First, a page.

An auditory implant can be implanted in a part of the brain that is accessed via the ear and mastoid. The implant is placed in the wall of the lateral recess of the fourth ventricle in the area where the axons (nerve fibres) and cochlear nucleus (synapses)—which transport sounds picked up by the ear to the cerebral cortex—are found. This is the normal oto-neurological channel that detects sound and speech. Practically speaking, a microphone is placed externally behind the hearing-impaired person’s pinna (ear flap). This transmits sound to a receiver embedded in the skin, which subsequently transforms electrical impulses to small electrodes placed in the brain (cochlear nucleus).
An ENT surgeon (ear and mastoid) and a neurosurgeon (brain) jointly perform the implantation of this type of implant. The first auditory brainstem implant was performed in 1979 at the House Ear Institute, in Los Angeles. After basic studies, the implant was marketed officially in 2000, and the first implantation in Québec was carried out in 2005 at Hôpital de l’Enfant-Jésus du CHAUQ by Dr. Denis Pouliot, ENT specialist, and Dr. Claude Picard, neurosurgeon. Located in Québec City, Hôpital de l’Enfant-Jésus is the only hospital in the province that performs this surgery.
A multitude of participating partners
First of all, CHAUQ is a health care, teaching and research establishment, as well as an affiliated university centre. For over 20 years, a multidisciplinary team, primarily comprising ENT specialists and neurosurgeons, has developed cutting-edge expertise in the treatment of basal skull tumours. For its part, Hôtel-Dieu de Québec du CHUQ carried out Canada’s first cochlear implant in 1984. Since then, the nationally and internationally renowned Québec Cochlear Implant Program has become an ultra-specialized centre in auditory implants, thanks to the participation of a number of partners. Given the expertise developed in cochlear implants at Hôpital-Dieu de Québec and that of basal skull surgery at Hôpital de l’Enfant-Jésus, access to state-of-the-art technology, requiring the involvement of this team, is now possible. Then there is the Institut de réadaptation en déficience physique de Québec (IRDPQ), a university institute that offers habilitation and rehabilitation services, as well as social integration, counselling and family support to individuals involved in the rehabilitation of patients receiving auditory brainstem implants. Finally, since its creation in 1984, the Quebec Cochlear Implant Research Foundation has funded all new and research activities in the field of auditory implants, and has also financed the cost of the first two auditory brainstem implants.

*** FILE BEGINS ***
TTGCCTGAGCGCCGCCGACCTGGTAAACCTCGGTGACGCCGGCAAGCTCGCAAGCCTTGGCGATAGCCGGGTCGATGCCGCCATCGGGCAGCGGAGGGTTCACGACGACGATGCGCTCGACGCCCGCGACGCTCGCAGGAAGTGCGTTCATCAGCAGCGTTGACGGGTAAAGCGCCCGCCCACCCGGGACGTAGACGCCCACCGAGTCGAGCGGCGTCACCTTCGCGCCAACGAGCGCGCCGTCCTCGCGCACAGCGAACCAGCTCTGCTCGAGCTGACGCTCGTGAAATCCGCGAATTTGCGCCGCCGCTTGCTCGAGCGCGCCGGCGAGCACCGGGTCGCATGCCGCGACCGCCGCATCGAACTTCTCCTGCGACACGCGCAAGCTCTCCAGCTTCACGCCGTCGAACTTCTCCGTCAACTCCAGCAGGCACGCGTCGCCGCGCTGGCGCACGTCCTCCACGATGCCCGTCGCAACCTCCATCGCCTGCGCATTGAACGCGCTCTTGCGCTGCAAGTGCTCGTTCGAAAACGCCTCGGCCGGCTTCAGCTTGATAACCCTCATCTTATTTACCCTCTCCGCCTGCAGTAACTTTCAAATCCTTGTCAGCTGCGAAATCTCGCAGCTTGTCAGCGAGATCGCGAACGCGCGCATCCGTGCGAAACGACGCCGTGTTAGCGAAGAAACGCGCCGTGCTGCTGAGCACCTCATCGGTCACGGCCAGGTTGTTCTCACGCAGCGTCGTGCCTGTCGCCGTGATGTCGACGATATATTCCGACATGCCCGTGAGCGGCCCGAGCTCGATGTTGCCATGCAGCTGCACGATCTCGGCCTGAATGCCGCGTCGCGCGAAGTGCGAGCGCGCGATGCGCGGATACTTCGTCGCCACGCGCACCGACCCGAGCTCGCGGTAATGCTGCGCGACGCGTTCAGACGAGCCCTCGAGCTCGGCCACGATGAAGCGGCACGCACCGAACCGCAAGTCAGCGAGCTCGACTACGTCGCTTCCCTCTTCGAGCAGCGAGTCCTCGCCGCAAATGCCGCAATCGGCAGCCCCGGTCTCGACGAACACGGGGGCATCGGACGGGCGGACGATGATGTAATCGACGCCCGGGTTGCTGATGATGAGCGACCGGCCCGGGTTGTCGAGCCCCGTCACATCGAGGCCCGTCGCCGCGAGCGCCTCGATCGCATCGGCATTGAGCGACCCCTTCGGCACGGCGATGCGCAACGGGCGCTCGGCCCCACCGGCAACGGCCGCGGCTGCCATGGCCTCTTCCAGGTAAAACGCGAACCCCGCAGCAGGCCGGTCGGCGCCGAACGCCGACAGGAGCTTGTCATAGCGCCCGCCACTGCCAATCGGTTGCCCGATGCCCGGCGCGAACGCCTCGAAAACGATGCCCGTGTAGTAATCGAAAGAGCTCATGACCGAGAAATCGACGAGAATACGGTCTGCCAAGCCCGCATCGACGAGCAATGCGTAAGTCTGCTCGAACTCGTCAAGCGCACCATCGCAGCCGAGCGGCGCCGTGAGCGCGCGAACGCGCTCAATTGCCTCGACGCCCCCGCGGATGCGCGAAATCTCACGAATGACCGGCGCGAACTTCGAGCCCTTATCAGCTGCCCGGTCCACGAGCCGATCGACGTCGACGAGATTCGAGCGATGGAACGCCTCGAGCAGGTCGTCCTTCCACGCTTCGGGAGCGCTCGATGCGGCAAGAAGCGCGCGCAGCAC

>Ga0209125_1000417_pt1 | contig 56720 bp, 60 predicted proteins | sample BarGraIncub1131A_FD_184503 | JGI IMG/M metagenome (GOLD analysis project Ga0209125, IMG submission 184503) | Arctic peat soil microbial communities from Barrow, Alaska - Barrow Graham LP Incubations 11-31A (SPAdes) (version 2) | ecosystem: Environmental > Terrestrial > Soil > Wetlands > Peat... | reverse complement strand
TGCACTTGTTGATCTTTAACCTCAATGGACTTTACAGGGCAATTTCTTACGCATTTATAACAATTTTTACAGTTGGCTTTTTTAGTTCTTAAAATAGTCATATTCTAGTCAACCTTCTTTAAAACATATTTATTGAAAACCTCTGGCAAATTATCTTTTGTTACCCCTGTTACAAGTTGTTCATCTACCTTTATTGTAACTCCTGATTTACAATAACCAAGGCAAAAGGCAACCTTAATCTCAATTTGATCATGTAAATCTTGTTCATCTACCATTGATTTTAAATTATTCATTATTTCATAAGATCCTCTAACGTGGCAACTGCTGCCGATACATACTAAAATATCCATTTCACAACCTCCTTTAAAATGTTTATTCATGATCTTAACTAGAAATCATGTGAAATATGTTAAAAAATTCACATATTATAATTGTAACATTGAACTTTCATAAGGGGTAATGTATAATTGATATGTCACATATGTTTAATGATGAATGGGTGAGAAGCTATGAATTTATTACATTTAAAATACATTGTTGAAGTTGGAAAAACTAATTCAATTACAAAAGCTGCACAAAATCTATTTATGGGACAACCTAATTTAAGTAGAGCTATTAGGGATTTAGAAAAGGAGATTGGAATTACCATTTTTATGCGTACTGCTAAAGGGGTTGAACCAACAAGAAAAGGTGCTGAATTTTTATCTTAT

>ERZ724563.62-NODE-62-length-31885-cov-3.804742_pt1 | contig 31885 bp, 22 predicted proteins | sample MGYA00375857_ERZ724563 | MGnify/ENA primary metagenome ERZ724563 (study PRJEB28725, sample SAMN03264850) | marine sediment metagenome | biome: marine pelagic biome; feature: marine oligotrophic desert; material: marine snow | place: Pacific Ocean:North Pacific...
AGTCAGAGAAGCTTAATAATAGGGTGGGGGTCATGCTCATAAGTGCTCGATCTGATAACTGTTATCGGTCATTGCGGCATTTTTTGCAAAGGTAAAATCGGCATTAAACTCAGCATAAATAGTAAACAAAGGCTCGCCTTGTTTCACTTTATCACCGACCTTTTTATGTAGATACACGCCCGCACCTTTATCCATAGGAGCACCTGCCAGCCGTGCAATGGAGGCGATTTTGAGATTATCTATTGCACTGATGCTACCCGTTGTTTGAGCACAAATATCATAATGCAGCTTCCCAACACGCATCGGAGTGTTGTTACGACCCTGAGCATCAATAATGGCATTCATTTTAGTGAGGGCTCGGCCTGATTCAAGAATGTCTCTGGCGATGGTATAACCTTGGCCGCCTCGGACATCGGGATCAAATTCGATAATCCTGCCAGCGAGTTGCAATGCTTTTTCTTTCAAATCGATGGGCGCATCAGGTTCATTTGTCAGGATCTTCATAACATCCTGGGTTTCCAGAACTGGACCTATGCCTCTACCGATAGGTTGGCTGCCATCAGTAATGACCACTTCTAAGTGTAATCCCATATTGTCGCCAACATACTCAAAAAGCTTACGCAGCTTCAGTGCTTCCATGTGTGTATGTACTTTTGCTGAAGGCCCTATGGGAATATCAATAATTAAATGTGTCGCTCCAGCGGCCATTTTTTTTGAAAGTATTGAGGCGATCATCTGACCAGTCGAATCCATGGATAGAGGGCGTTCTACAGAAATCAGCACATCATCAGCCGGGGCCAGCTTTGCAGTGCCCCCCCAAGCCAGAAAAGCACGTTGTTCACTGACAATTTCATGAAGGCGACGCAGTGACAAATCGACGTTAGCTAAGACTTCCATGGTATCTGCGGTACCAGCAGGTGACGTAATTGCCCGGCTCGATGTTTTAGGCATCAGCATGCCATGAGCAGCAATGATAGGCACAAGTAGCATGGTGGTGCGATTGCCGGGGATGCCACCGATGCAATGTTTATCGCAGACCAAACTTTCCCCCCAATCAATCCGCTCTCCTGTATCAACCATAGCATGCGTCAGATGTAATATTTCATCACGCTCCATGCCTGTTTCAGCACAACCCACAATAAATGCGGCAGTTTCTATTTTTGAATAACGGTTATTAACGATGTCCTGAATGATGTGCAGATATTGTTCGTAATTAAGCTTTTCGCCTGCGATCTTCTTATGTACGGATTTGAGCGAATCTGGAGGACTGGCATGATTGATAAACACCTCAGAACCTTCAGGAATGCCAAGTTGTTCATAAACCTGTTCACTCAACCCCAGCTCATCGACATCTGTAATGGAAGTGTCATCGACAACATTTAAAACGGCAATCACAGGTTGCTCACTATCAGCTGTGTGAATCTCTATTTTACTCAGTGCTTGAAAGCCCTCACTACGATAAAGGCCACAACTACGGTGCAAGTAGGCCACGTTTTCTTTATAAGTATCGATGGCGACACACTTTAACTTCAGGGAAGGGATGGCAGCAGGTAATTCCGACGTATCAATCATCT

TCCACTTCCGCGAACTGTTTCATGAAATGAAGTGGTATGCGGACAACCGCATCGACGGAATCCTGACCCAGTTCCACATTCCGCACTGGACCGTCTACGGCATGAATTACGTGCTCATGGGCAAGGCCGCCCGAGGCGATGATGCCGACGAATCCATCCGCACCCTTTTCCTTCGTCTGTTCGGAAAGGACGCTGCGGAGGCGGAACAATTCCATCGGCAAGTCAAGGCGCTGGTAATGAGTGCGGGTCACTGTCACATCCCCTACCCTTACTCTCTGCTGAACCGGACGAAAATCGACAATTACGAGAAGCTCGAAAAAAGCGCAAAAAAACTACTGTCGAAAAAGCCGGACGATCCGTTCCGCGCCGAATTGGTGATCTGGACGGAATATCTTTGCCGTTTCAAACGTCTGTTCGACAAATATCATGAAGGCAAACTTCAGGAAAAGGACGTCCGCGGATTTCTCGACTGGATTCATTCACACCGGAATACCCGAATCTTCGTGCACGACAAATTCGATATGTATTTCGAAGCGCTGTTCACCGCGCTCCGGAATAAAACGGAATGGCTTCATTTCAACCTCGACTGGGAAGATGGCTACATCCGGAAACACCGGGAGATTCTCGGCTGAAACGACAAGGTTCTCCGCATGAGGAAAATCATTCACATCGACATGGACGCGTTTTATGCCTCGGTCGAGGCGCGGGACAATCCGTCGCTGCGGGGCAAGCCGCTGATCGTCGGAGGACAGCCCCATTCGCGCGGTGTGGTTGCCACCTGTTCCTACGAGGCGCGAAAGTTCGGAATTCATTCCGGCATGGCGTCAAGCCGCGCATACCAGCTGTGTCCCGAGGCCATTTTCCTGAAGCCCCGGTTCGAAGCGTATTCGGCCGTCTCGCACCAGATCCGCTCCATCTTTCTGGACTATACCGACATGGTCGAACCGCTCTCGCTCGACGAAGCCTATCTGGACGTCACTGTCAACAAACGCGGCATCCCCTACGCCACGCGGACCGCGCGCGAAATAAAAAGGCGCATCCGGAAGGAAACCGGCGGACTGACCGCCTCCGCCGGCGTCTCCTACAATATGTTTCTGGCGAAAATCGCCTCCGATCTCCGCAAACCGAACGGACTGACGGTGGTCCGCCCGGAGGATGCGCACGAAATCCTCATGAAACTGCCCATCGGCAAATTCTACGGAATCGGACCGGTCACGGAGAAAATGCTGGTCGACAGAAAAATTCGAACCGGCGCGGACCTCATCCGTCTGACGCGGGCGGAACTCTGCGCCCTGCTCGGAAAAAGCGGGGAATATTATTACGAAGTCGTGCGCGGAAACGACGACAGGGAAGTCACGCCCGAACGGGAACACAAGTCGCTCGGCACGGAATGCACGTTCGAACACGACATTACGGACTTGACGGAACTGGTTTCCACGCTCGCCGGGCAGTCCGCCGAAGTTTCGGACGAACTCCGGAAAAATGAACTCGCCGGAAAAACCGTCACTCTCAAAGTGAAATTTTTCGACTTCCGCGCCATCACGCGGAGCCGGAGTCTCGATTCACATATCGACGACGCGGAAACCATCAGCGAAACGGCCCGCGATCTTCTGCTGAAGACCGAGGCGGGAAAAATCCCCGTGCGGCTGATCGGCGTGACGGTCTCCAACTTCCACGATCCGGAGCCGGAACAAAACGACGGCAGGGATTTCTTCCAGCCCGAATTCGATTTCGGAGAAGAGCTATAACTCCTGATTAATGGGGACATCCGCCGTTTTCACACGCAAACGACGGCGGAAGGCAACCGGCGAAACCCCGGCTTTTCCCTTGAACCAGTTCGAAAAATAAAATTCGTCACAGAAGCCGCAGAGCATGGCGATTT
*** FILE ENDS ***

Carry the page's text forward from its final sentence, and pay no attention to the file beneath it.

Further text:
Patients who most often received the auditory brainstem implant are those presenting with type 2 neuro-fibromatosis. These patients have benign tumours that destroy the auditory nerves, making it impossible to use a standard hearing aid or a cochlear implant due to the complete absence of the nerve. Some patients who have suffered from meningitis resulting in total deafness, due to the destruction of the cochlear nerve and new bone formation within the cochlea, may also benefit from the auditory brainstem implant.
Thus, patients presenting profound deafness in both ears with a destroyed cochlea and/or auditory nerve can benefit from this new auditory technology. Without this implant, these patients are completely isolated from the world of sound. With an implant, they are able to enjoy greater interaction with their surroundings and experience a more fulfilling social life.